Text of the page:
Shifting your weight alters the lean angle. You get off the bike on the inside so that the bike remains more upright. If you remain in line with the bike then the bike must lean more.
Lean angle is calculated based on the combined Center of gravity for you and the bike.
Also, rake/trail doesn't affect lean angle required to make a turn, it determines effort required to change the direction of the bike in order to achieved the desired lean.
I missed this.
Yes it does btw I will give you an example.
We will use an extended swingarm in this example since its somewhat common, most of us hate them, and we all know what they are.
The first thing adding something larger to a bike does is add weight. This alone doesn't really matter, what does matter is where that weight is added. If the weight is added below the center of gravity it will lower it and vice versa if higher. We know that a lower "CoG" requires less lean angle. A change in ride height would do the same.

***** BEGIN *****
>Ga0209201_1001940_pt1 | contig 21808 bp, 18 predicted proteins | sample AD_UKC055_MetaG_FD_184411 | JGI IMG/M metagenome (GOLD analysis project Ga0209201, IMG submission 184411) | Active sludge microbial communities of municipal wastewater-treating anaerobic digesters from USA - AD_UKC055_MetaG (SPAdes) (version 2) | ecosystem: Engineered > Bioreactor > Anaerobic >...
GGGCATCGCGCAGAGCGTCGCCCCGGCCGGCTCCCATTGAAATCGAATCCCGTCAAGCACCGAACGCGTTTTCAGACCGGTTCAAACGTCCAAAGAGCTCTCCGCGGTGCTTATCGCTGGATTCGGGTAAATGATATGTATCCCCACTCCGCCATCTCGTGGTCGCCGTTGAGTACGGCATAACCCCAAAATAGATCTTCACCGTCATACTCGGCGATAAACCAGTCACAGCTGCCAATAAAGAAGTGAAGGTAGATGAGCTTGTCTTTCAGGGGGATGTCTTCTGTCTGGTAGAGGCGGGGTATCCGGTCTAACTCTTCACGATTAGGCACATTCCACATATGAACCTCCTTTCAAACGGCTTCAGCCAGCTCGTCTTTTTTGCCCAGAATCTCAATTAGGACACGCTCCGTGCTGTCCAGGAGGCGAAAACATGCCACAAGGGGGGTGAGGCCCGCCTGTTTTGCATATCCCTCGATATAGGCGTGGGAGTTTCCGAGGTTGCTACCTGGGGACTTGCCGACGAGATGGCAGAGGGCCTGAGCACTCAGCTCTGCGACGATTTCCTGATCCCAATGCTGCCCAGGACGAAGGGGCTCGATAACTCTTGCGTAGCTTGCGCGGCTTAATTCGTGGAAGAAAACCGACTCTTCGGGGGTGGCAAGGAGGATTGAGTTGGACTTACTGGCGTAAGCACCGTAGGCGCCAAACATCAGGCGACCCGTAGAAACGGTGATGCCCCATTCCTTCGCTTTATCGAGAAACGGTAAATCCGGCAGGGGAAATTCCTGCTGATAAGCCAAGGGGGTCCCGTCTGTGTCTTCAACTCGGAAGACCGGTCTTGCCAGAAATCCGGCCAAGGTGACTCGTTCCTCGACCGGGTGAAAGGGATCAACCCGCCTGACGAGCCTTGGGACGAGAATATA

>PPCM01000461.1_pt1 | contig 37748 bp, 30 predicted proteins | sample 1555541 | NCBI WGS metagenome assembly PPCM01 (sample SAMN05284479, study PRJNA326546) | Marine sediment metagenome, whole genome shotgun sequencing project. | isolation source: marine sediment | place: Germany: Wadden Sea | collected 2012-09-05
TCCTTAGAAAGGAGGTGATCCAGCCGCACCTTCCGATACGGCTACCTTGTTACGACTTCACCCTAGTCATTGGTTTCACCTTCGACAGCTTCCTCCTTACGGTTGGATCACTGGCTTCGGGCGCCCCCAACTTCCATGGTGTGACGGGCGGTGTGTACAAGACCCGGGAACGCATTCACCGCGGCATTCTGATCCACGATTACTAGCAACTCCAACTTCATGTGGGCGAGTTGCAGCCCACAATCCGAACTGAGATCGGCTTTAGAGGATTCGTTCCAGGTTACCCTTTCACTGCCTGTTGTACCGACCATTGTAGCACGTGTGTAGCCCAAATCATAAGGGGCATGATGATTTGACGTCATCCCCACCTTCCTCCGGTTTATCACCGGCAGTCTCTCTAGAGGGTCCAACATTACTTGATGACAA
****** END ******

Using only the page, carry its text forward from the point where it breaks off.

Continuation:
The negative side effects of a swingarm like that greatly outweigh any gains by slightly lowering the CoG however (if it even does).
The back tire acts as the pivot point. The tires are now farther apart then they where. This means the front tire will have to travel farther to make the same degree of change in direction as before. This means the bike will turn slower. In order to take a turn at the same speed as a bike with a stock swing arm, the front tire will have to be moving faster in regard to the lateral correlation to the back tire. This means the bike will have to rotate faster on its Y axis to make the same turn at the same speed.
Rotating faster on the Y axis equals turning faster at least as far as inertia is concerned. The bike will have to lean more to compensate and maintain the turn in question with the same forward speed as the other bike. Hence rake and trail or suspension in general effecting the required lean angle of the bike.